10) What standards have been issued to financial institutions regarding the recognition of potentially suspicious transactions, * including those related to the financing of terrorism?
11) When must financial institutions report suspicious transactions to the authorities? (for example, a Financial Intelligence Unit?)
12) What mechanisms are in place to ensure that the information is promptly communicated to the relevant supervisor?
13) * How many reports have been filed in last two years?
Cooperating with Relevant Authorities in Investigations, including by Providing Customer and Transaction Information
14) * What institutions are involved in setting anti-money and anti-terrorist financing laundering laws, rules and guidance? What institutions are involved in monitoring compliance, and in collecting and using information related to suspected or actual criminal activities?
15) * How does the supervisor, directly or indirectly, share with the relevant judicial authority and with other domestic and foreign financial sector supervisory authorities information related to suspected or actual criminal activities? Under what conditions?
16) What legal powers does the supervisor have to ensure adherence to the jurisdiction’s anti-money and anti-terrorist financing laundering laws, rules and guidance? How does the supervisor verify that financial services businesses are complying with them?
17) Within the financial sector supervisory agency or agencies, what is the extent of inhouse resources with specialist expertise in financial fraud and anti-money laundering obligations?
Quantitative Information on Prosecution of Money Laundering Crime
18) * How many prosecutions for money laundering crimes have there been in the past two years and how many have been successful?
International efforts to combat terrorism and terrorist financing are summarized in Annex I.
Many of the measures involve joint work with the World Bank. The Bank’s role will be defined by their senior management and Board.
See BUFF/01/54, SM/01/103, and SM/01/46.
See also SM/01/258 “Anti-Money Laundering: Enhanced Contribution by the Fund.”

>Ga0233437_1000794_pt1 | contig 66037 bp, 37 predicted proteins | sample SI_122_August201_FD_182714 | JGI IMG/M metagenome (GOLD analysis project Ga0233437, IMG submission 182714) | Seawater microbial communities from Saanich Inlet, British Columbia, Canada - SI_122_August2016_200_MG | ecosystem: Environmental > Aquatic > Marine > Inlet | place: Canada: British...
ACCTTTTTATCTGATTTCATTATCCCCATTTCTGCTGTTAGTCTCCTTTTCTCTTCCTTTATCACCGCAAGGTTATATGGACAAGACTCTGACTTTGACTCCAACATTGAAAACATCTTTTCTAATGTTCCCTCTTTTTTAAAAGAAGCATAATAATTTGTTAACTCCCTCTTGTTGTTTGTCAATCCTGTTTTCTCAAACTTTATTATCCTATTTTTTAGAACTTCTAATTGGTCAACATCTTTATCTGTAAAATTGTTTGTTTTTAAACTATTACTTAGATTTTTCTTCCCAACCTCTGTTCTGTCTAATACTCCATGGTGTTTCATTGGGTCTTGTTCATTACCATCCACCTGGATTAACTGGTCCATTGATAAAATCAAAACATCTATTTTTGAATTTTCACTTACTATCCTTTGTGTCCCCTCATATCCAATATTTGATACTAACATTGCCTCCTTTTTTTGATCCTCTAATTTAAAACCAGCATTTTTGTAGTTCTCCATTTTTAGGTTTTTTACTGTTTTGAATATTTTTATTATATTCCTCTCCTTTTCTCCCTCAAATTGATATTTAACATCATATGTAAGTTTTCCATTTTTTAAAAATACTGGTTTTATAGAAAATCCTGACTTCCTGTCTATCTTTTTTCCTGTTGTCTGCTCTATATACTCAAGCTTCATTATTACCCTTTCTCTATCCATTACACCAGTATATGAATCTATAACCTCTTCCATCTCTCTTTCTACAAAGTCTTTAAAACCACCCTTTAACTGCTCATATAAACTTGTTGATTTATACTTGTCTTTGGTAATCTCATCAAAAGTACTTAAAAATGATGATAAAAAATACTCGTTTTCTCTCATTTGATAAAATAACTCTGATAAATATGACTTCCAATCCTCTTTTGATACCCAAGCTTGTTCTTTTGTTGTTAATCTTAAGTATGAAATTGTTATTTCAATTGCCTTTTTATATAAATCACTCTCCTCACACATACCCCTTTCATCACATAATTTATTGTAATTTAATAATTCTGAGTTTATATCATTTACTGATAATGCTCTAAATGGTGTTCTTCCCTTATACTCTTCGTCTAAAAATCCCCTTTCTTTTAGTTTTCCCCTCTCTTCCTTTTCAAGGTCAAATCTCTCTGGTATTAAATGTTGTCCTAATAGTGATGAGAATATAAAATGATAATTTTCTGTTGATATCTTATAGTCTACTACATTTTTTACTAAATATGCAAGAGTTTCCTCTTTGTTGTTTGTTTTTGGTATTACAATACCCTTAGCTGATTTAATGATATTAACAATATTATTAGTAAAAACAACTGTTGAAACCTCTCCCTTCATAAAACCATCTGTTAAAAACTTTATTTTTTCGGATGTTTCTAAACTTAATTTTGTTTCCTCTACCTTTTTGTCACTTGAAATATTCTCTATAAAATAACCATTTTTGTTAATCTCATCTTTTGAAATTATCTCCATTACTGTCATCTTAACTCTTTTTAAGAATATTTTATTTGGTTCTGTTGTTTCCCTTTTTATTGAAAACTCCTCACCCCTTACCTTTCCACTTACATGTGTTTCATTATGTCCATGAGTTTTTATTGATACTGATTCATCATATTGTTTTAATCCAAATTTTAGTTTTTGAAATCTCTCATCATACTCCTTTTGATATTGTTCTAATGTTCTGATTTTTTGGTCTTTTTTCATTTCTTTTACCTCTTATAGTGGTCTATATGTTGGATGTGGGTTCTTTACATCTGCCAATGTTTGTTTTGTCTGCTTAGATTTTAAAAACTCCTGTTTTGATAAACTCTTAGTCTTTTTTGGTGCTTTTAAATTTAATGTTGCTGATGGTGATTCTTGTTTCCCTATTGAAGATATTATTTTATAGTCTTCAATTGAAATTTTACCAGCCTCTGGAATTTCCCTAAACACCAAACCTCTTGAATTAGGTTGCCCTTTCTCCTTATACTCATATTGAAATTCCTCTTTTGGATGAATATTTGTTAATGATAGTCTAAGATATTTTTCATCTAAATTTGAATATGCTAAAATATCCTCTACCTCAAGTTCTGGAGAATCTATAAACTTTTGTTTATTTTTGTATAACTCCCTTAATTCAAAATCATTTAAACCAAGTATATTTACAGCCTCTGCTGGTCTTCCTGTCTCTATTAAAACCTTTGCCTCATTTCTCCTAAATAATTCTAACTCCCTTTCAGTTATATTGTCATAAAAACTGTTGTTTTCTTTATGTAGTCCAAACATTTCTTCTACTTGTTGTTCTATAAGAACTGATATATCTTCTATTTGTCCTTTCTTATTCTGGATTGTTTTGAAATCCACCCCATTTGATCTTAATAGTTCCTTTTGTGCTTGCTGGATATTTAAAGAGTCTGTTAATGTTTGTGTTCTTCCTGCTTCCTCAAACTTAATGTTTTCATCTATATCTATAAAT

Annex II discusses the scope of the current Fund-Bank AML Methodology Document and its relationship to the FATF 40 Recommendations and other financial system standards. The principal standards are from the Basel Committee on Banking Supervision (notably principle 15), the International Organization of Securities Commissioners (IOSCO), and the International Association of Insurance Supervisors (IAIS).
International cooperation in this context relates to the interaction between governments to further law enforcement, for example, in freezing and seizing the proceeds from crime, or in gathering evidence or otherwise investigate crimes.
Annex III discusses in more detail the FATF organization, the FATF 40 Recommendations, and the FATF approach, and Annex IV discusses the ROSC process.
Because the crime may not yet have been committed, and for other reasons, the financing of terrorism may in some instances be harder to detect than money laundering.
Indeed, a comparison of the work agendas of the Fund, World Bank, FATF, and other institutions suggests that ample space for institutional cooperation exists.
Annex I includes the full text of the new recommendations.
The Fund’s assessments of OFCs normally include, in addition to a review of the licensing and regulation of a variety of financial sector services, the regulation and supervision of company and trust service providers, and the licensing of companies.
Regional supervisory groupings include for example the Association of Supervisors of Banks of the Americas; the Arab Committee on Banking Supervision; the Eastern and Southern Africa Banking Supervisors Group; and the Offshore Group of Banking Supervisors.